After acquiring a target, the bot would scour through any and all online resources in search of personal identifiers. For example, if the target was born in California, the program might visit RootsWeb to acquire the target's date of birth and mother's maiden name. Next, it would search online telephone directories or other databases to locate the target's home address. Once it identifies the address, the bot would connect to an online information broker, such as merlindata.com, to run a "credit header" search, which would identify the victim's previous addresses and his or her social security number. Repeat as necessary.
Send in the clones
Identity assumers who are looking for long-term cover, typically deadbeat dads or fugitive felons, often take on the names of people who died as infants. While morbid, this technique gives thieves a blank slate -- an identity that has no established paper trail.
The Web would prove useful here as well: the thief could create a bot that would scour death record indexes, and the obituary sections of newspaper web sites, then cross-reference the information with birth records.
Once an identity thief has the information they need, they can seize existing customer accounts through the old "change of address" trick -- the imposter will make a request of the Postal Service via phone or mail and change a victim's address to a mail drop or P.O. box. This delays tipping off the victim and allows the imposter to intercept credit cards, bank statements, and credit applications.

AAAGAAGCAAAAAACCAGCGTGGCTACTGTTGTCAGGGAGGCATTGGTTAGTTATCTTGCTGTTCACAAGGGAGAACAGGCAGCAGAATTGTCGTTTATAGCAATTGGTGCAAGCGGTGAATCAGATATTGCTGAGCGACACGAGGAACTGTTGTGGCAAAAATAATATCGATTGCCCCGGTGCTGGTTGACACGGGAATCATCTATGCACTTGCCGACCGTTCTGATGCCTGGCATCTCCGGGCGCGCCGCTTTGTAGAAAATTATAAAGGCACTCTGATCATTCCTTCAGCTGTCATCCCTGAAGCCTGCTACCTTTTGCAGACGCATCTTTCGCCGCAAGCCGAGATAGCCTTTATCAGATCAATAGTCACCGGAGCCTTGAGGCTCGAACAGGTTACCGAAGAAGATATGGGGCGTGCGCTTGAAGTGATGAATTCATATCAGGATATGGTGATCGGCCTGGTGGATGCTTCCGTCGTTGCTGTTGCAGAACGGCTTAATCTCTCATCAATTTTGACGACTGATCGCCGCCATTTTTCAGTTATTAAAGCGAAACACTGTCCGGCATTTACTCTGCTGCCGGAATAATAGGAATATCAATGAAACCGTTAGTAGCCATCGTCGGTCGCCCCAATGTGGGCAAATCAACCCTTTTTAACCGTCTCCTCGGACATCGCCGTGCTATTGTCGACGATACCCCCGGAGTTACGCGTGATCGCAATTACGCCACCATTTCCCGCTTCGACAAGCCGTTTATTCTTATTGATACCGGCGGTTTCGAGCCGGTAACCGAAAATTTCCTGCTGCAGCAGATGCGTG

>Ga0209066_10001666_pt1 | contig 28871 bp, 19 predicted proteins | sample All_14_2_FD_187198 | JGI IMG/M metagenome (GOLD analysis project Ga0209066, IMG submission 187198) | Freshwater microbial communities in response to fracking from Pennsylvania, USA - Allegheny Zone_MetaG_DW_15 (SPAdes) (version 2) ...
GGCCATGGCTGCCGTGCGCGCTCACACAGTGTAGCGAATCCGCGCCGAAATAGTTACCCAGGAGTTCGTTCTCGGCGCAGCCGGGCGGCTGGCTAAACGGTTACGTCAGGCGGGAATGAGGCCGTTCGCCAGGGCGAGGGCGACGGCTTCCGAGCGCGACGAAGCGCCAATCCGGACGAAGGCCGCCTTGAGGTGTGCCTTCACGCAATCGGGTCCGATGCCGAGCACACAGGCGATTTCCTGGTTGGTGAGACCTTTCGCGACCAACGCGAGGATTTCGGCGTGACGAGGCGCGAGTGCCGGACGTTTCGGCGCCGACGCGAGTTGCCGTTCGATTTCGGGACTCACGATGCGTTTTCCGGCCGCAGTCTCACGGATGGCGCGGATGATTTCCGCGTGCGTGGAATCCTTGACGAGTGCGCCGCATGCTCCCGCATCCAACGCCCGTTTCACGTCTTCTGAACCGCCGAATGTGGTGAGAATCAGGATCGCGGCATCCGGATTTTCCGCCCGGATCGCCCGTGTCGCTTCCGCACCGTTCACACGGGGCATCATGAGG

Sophisticated identity assumers will sometimes "clone" a living person's identity by either counterfeiting or obtaining a certified copy of the victim's birth certificate. Anyone with the right information and some spare change can obtain anyone else's birth certificate through the mail. An applicant only needs to know the target's full name, date of birth, place of birth, and mother's maiden name. Once the imposter receives the birth certificate, he or she can easily obtain traditional forms of identification, including a driver's license and social security card.